VCWatch: VCs Increasingly OK With Founders Taking Early Liquidity
Paris: There was a fascinating VC panel at Le Web moderated by Travis Kalanick, an angel investor; with Jeff Clavier of SoftTech VC, one of SIlicon Valley's most successful VCs; Philippe Botteri from Besssemer Venture Partners; Bernard Liautaud from Balderton Capital; and Barry Silbert, CEO and founder of SecondMarket.
Here are some of my notes from the panel:
- Mr Silbert's company runs a secondary market in shares in private companies. The shares are sourced from angel investors, founders, and employees. SecondShare plays an important role in creating liquidity in private companies in the absence of an IPO market.
- It can take up to ten years for a startup to have an exit and that's too long to expect founders and employees to wait.
- Traditionally, VCs have been against founders taking money off the table because they have less "skin in the game" and thus less motivated to create a successful company. But this attitude has changed significantly over the past two years and now it is considered OK for founders to reduce their stake by about 20 per cent.
- Mr Silbert said that public markets are broken and that the IPO has been dying for many years but not many realized it was dead. There used to be 400 to 500 IPOs per year but now there about 100.
- Liquidity for founders when raising successive rounds of capital used to be a rarity -- now it is much more common. It is often discussed and built into the structure of financing rounds.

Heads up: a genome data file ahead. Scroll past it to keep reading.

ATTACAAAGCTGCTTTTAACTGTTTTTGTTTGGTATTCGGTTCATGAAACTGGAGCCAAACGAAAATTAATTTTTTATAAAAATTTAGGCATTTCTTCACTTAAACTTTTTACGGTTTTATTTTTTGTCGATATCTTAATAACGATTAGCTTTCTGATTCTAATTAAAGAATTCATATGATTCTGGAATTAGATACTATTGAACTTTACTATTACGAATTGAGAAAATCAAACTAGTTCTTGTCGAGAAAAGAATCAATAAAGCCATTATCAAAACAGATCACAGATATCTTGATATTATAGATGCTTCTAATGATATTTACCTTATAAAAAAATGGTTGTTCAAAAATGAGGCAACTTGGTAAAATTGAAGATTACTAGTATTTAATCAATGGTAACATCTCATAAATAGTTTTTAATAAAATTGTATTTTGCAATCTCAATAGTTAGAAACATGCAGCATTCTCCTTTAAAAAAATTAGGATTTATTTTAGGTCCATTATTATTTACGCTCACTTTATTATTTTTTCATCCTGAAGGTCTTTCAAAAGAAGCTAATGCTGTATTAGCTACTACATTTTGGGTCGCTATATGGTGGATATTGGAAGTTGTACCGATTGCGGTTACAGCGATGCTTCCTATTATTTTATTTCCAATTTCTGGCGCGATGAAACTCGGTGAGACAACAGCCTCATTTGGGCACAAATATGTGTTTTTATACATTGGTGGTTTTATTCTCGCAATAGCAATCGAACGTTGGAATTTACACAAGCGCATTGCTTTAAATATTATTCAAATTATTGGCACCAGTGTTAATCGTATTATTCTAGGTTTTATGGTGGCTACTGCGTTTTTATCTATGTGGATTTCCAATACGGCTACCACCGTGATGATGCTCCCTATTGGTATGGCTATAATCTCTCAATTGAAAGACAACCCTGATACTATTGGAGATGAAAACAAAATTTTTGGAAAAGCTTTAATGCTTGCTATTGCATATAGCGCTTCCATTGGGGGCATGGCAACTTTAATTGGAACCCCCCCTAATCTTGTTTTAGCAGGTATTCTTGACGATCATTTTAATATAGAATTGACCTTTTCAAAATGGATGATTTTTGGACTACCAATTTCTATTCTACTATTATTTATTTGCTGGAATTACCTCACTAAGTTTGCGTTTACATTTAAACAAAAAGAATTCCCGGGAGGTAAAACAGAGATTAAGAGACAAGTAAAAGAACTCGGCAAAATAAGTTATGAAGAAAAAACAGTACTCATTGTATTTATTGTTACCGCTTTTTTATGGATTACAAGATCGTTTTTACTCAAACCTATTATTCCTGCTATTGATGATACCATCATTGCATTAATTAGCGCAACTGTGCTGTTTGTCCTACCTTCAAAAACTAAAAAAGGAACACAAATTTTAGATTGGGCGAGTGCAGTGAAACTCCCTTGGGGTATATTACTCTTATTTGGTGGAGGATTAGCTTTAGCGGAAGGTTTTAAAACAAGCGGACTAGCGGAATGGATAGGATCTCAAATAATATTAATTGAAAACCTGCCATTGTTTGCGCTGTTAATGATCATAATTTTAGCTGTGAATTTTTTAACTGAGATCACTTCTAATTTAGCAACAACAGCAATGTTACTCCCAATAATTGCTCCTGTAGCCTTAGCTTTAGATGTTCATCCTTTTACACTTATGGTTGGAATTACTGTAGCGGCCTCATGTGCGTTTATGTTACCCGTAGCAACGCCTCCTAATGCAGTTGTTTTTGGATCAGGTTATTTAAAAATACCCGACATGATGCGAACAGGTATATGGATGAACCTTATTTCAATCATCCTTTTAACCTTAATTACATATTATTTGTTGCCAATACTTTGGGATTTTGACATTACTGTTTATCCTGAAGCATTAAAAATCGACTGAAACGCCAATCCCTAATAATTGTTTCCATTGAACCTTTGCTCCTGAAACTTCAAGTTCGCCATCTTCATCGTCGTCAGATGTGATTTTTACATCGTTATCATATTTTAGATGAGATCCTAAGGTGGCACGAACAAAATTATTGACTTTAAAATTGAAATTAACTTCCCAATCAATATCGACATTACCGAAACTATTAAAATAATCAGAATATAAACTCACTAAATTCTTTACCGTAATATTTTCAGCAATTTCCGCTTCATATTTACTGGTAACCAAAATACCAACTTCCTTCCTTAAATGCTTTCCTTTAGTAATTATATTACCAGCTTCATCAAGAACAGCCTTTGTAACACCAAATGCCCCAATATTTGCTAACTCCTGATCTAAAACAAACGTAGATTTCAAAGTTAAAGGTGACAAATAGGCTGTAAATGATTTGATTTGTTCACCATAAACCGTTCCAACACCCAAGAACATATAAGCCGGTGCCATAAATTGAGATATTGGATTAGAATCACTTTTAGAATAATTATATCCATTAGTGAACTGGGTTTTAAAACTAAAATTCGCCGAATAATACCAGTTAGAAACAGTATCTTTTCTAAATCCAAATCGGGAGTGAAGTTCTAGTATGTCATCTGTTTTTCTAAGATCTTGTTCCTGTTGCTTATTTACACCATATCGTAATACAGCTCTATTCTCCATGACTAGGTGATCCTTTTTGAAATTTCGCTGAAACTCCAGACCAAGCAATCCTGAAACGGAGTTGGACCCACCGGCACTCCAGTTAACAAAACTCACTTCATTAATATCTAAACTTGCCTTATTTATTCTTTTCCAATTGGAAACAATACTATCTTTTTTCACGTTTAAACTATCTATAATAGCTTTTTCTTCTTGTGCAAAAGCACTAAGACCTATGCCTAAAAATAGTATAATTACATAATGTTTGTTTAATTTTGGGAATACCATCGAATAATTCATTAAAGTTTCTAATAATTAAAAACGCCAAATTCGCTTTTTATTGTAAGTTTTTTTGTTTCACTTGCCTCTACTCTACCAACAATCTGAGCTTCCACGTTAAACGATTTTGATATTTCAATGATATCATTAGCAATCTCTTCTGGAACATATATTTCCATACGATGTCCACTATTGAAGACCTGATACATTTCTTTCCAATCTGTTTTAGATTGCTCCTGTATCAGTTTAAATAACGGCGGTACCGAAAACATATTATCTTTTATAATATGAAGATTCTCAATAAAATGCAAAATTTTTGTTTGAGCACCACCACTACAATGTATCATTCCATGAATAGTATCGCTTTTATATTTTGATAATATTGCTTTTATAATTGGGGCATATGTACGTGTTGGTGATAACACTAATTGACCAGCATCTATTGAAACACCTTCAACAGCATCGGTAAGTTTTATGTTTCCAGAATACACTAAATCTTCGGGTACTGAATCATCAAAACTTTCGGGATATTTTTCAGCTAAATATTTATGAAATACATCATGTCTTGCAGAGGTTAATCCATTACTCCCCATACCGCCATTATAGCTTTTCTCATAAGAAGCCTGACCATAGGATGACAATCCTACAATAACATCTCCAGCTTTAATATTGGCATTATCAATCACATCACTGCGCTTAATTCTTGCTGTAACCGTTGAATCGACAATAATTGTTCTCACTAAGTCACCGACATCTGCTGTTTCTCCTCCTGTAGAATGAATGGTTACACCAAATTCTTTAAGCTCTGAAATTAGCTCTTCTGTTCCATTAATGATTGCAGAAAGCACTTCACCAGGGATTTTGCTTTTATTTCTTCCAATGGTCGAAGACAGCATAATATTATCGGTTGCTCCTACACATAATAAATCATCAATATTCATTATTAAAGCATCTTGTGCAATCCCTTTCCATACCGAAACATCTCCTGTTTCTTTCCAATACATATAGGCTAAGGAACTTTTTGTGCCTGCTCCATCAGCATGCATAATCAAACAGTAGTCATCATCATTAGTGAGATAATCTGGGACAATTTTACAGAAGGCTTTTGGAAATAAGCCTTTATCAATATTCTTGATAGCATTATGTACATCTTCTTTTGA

- Some say the founder is less committed if they reduce their stake but it is exact opposite. Wives wants to see something from their husbands' 15 hour work days.
- - Jeff Clavier has invested in 90 companies over six years. He said that when entrepreneurs become investors there is a tendency to try to run the company rather than let the founders do it. It can take several years to adjust.
- Mr SIlbert sees himself in a war with Wall Street. He is a "recovering" investment banker and now wants to take on and disrupt the investment banks. The vast majority of startups aren't ever going to IPO. Wall Street cannot innovate, it moves too slowly and makes money of off opacity.
- Choosing a VC should be treated like hiring an employee because they sit on your board.
- SecondShare should do $400m this year, it did about $100m last year.